Kelly Garner, a teacher at Point Option Alternative school in Newport News, raved about the recent Community Problem Solving Challenge co-sponsored by Old Dominion University's Strome College of Business.

"As a social studies teacher, I seek ways to engage students that are relevant and help them develop their agency to shape their world and build a meaningful future," Garner said. "The social entrepreneurship challenge from ODU checked all of those boxes, and it was inspiring to see students collaborating to tackle social issues in creative new ways. I can't wait for next year!"

This year's event was also co-hosted by the Brooks Crossing Innovation and Opportunity Center and Newport News Public Schools. It brought together six high school students who were admitted into the program to work with four ODU Enactus/Strome College students - Angela Darling, Hunter Denson, Victor Prince and Josh St. John - to develop entrepreneurial solutions to two problems identified by community leaders.

Before beginning the challenge part of the program, the students attended workshops on social entrepreneurship, community problem solving and design thinking by Strome College faculty, including Jay O'Toole and Connie Merriman. After completing the workshops, students were presented two current community challenges - building opioid epidemic awareness among high school students and food deserts - identified by leaders from the Newport News Police Department and Newport News Choice Neighborhood Initiative.

"When we engage Strome faculty and students in addressing community problems, we're also building entrepreneurial skills in the high school students we work with, and our students also learn valuable lessons," said Jeff Tanner, dean of the Strome College. "And, our students also connect with our community, helping them find opportunities to stay and thrive here."

Students worked under the mentorship of Enactus students to develop and pitch possible solutions to a panel of teachers and community leaders. The winning team proposed a basketball tournament with high school students, community members, Newport News Public Schools' resource officers and Newport News police officers to build trust between community and police and raise funds for opioid treatment programs. The students and Newport News police are expected to execute this proposal.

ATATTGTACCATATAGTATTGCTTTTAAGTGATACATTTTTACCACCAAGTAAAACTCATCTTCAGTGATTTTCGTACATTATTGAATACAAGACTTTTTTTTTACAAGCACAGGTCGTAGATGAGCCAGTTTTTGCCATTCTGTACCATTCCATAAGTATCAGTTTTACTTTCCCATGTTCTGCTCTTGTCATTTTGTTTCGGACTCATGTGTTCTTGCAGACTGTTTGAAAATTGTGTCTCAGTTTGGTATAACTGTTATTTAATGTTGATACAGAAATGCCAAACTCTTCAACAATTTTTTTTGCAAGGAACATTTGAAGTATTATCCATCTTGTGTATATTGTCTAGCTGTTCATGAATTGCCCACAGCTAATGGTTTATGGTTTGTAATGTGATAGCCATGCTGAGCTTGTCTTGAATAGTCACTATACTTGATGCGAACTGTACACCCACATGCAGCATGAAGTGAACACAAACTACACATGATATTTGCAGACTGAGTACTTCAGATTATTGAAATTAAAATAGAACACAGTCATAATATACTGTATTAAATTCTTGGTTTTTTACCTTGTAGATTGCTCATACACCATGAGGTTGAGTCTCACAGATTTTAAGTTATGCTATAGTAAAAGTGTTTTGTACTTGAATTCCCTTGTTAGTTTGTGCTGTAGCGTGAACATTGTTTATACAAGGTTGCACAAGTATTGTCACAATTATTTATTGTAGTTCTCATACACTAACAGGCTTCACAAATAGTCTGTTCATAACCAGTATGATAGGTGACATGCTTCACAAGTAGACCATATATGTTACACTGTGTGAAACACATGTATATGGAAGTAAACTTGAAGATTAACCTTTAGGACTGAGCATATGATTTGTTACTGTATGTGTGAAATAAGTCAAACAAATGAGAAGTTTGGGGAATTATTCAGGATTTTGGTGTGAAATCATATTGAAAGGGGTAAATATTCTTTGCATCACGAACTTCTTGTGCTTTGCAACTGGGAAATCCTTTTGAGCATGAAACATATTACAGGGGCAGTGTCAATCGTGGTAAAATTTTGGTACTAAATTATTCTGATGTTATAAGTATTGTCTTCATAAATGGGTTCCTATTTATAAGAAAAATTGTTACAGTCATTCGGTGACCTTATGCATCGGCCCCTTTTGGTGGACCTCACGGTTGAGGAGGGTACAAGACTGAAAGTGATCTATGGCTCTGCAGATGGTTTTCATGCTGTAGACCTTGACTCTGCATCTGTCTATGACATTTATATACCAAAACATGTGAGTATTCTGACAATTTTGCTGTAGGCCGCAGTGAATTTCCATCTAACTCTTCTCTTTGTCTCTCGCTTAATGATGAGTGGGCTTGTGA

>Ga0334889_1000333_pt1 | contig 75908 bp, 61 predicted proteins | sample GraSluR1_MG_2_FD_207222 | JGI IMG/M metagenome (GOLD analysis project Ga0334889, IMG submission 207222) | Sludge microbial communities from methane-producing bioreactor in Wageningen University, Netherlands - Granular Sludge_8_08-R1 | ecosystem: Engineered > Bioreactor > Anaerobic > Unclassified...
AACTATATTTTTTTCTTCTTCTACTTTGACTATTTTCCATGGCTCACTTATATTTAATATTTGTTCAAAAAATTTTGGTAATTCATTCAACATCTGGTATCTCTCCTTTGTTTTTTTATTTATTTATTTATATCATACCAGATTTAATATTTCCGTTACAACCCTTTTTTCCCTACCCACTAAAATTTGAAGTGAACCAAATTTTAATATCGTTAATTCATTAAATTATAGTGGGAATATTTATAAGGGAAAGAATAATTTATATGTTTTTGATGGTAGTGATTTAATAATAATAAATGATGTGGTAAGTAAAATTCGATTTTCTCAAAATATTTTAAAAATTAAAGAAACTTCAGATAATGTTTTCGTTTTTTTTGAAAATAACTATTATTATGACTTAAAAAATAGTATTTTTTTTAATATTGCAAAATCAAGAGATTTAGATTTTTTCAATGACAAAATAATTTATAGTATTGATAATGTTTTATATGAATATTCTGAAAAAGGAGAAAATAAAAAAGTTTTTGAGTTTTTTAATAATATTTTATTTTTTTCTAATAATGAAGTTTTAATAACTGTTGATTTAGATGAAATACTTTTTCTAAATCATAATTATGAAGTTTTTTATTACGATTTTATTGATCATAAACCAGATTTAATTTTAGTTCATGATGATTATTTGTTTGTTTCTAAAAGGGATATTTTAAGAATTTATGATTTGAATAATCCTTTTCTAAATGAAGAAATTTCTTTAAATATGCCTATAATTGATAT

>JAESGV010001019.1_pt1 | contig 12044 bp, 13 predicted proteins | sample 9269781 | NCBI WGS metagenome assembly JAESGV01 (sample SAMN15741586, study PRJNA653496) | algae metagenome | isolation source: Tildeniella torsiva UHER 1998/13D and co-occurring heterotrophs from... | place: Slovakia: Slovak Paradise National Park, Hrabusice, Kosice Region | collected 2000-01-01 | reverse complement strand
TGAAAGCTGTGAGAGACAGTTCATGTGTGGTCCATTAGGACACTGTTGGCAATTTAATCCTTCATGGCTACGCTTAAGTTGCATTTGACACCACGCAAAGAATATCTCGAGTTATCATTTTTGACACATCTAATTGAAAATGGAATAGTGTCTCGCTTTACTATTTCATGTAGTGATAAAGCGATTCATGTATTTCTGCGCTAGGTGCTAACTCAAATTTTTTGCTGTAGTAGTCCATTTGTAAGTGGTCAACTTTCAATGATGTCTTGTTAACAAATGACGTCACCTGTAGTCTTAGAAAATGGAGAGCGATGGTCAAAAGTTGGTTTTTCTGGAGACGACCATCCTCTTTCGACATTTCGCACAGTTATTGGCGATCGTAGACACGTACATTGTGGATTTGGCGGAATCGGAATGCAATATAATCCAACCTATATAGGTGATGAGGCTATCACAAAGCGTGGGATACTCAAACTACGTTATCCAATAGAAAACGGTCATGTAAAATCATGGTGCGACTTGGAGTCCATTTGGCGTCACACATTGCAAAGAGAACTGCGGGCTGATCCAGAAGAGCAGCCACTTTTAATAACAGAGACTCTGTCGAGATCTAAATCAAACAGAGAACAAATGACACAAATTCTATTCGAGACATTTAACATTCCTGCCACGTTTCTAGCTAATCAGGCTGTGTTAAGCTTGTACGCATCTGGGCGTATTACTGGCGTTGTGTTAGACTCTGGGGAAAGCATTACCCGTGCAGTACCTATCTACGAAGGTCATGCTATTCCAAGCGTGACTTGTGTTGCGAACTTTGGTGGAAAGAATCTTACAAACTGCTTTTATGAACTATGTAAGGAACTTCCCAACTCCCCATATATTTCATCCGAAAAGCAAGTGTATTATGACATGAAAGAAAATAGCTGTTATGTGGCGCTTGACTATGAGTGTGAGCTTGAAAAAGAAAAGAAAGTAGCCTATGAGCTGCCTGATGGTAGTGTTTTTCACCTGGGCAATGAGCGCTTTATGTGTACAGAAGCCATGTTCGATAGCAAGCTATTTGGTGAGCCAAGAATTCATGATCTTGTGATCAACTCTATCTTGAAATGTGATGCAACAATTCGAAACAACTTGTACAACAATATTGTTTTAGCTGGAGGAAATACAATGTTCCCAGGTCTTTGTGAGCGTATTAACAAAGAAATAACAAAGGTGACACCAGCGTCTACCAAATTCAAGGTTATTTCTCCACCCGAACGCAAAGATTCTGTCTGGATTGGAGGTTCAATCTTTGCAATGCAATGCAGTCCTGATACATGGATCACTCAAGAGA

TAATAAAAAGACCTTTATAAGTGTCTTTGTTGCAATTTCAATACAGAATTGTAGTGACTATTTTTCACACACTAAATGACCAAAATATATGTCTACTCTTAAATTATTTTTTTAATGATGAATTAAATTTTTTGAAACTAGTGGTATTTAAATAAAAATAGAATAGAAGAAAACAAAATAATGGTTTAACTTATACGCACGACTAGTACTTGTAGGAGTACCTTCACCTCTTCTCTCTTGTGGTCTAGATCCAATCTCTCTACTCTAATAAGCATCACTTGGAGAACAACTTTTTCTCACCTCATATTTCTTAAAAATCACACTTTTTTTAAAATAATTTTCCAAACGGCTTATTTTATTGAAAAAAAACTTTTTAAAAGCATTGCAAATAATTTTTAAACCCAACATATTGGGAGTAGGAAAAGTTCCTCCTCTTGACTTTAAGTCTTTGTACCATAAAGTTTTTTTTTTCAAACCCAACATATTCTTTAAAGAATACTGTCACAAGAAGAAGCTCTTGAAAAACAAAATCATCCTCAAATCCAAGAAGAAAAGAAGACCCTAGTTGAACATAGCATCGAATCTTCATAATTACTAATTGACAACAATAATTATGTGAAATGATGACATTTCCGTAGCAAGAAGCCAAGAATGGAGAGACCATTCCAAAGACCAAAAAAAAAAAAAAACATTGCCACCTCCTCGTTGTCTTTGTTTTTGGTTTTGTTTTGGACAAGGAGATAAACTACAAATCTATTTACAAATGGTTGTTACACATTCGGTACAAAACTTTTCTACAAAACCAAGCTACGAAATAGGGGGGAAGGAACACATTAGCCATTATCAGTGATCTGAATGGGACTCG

The enthusiasm generated by the project has led to discussions to develop a program for the fall with students at Point Option Alternative and scale up the program to include other schools in the region.

Over the past two years, this program evolved out of a social entrepreneurship course taught by Merriman, associate dean at the Strome College of Business. The course, hosted by the Perry Honors College, is linked to the ODU Enactus student organization with members of that group participating along with the students who registered for the course.

The program is funded for four years by a grant from the E.M. Kauffman Foundation. Anil Nair, chair of the Department of Management, took the lead in securing that grant.

"This program aligns well with the management department's transitional entrepreneurship initiative," Nair said.

He added that he was pleased the Kauffman Foundation funded the initiative because Merriman's program is a win for all partners.

"Strome students and Enactus members gained valuable insights into problems faced by our communities and developed leadership skills by mentoring the high school students; the high school students developed design thinking and entrepreneurial skills, along with a 'can-do' mindset to address problems in their communities," Nair said. "Additionally, the students forged connections with ODU faculty and students, developing possible pathways to college, and the community leaders are pleased with the involvement of students and faculty to address challenges they feel need broader awareness and support."

A number of people helped to make the program a success during COVID. Among them were Mia Joe, director of the Brooks Crossing Innovation Center, who identified community leaders, teachers and counselors in the school district; Garner and Elizabeth Aultice (Achievable Dream Academy) of Newport News Public Schools; LaMonte Williams, Newport News Choice Neighborhoods Initiative Community Advisory Committee president; Yugonda Sample Jones, founder/president of My EmPowerment (; Sgts. Michael Goss and Randy Rajkumar from the Newport News Police Department; and Chris Willis, a Ph.D. student in strategic management at the Strome College, who brought his background in teaching in several school systems to ensure efficient execution of the program.

"It was a great experience taking part in this project," Rajkumar said. "Community building and youth are important in today's society, not just in community policing and engagement. This project gave some of our youth and future leaders in our communities the chance to implement real ideas and solutions to community problems and connections. Observing firsthand the power of positive thinking by our youth was refreshing and reassuring in our community-building efforts."

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